An example of cheated moonlight directions in “His Dark Materials” – DP: David Luther

 

3. Consider Ground lights.

One thing I’ve been experimenting with lately is ground lights. For this you need a forest that has at least a little undulation in its terrain. You set up lights directly on the ground, pointed towards camera but hidden from it behind mounds or ridges in the deep background.

Detail from one of my 35mm stills: pedestrians backlit by car headlights in mist. Shot on Ilford Delta 3200

I once tried this with an HMI and it just looked weird, like there was a rave going on in the next field, but with soft lights it is much more effective. Try fluorescent tubes, long LED panels or even rows of festoon lights. When smoke catches them they create a beautiful glow in the background. Use a warm colour to suggest urban lighting in the distance, or leave it cold and it will pass unquestioned as ambience.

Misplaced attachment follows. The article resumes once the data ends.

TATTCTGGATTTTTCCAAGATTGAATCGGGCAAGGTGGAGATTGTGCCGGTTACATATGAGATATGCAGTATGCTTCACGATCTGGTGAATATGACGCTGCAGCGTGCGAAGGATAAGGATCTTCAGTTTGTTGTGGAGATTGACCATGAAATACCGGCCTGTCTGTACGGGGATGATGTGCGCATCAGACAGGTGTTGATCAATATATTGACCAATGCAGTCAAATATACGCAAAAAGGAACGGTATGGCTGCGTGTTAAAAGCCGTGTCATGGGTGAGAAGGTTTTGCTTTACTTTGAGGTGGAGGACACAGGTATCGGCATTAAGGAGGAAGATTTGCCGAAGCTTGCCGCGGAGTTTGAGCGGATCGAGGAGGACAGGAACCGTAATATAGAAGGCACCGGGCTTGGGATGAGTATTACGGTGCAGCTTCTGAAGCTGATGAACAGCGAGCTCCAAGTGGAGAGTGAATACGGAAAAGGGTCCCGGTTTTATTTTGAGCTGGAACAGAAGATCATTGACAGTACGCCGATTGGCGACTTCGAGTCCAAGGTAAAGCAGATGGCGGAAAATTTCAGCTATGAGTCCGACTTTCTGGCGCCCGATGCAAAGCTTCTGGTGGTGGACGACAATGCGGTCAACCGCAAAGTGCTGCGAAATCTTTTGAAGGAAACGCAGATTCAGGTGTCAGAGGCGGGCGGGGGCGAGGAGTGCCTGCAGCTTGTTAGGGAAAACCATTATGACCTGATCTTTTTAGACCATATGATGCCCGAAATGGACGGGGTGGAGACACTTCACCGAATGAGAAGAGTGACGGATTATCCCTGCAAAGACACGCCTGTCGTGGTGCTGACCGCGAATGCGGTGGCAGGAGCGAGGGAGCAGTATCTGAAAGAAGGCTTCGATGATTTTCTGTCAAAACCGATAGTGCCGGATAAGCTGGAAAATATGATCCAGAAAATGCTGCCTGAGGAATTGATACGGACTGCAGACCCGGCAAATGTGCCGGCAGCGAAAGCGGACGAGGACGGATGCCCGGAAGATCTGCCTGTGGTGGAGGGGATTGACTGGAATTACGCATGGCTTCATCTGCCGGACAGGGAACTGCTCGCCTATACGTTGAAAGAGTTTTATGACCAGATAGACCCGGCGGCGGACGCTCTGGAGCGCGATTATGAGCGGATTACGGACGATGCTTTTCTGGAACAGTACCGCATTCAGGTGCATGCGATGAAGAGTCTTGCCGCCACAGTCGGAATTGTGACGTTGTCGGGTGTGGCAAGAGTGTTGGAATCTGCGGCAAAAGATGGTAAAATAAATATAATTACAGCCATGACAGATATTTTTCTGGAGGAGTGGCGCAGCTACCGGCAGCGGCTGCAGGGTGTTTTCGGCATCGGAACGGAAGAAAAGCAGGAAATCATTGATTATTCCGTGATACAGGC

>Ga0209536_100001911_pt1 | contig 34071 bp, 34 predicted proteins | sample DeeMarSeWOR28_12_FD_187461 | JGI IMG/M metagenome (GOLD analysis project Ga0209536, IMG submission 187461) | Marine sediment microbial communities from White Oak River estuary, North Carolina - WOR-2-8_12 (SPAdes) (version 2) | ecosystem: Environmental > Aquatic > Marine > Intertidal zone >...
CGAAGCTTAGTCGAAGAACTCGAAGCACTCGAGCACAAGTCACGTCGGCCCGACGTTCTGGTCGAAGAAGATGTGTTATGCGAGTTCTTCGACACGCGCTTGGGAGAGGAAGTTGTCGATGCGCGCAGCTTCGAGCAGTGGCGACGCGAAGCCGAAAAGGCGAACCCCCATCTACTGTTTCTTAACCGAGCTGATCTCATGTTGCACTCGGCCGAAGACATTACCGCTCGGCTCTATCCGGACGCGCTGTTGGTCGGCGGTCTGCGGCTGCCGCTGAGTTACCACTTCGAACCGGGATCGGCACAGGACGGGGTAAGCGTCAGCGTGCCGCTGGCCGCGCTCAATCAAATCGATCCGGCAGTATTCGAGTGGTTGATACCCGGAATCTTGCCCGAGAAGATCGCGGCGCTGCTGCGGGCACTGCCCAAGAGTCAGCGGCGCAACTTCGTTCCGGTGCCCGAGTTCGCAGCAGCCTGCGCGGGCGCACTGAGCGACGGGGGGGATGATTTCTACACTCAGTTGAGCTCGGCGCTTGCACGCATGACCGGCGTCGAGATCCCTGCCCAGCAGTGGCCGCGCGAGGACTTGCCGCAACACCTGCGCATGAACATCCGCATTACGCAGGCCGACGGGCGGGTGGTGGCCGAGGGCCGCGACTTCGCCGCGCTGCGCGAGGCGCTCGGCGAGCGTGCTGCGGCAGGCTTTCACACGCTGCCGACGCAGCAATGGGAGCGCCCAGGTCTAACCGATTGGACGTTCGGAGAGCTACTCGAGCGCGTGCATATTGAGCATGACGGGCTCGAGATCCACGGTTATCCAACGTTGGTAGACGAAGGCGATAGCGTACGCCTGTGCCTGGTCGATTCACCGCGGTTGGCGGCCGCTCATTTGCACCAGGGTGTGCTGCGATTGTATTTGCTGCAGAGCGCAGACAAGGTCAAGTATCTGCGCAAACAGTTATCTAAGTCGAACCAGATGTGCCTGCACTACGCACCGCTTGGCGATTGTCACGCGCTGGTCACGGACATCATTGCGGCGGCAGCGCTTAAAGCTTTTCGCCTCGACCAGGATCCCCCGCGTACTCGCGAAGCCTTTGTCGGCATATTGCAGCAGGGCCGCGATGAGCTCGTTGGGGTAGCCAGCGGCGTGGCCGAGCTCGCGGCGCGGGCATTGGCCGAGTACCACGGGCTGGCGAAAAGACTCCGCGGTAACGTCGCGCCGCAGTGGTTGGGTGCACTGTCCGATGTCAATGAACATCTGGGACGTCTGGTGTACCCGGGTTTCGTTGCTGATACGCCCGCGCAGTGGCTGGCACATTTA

Put your cast in front of this ground glow and you will get some lovely silhouettes. Very effective silhouettes can also be captured in front of smoky shafts of hard light from your “moon”.

 

4. Fill in the faces.

All of the above looks great, but sooner or later the director is going to want to see the actors’ faces. Such is the cross a DP must bear.

On one recent project I relied on practical torches – sometimes bounced back to the cast with silver reflectors – or a soft LED ball on a boom pole, following the cast around.

Big-budget movies often rig some kind of soft toplight over the entire area they’re shooting in, but this requires a lot of prep time and money, and I expect it’s quite vulnerable to wind.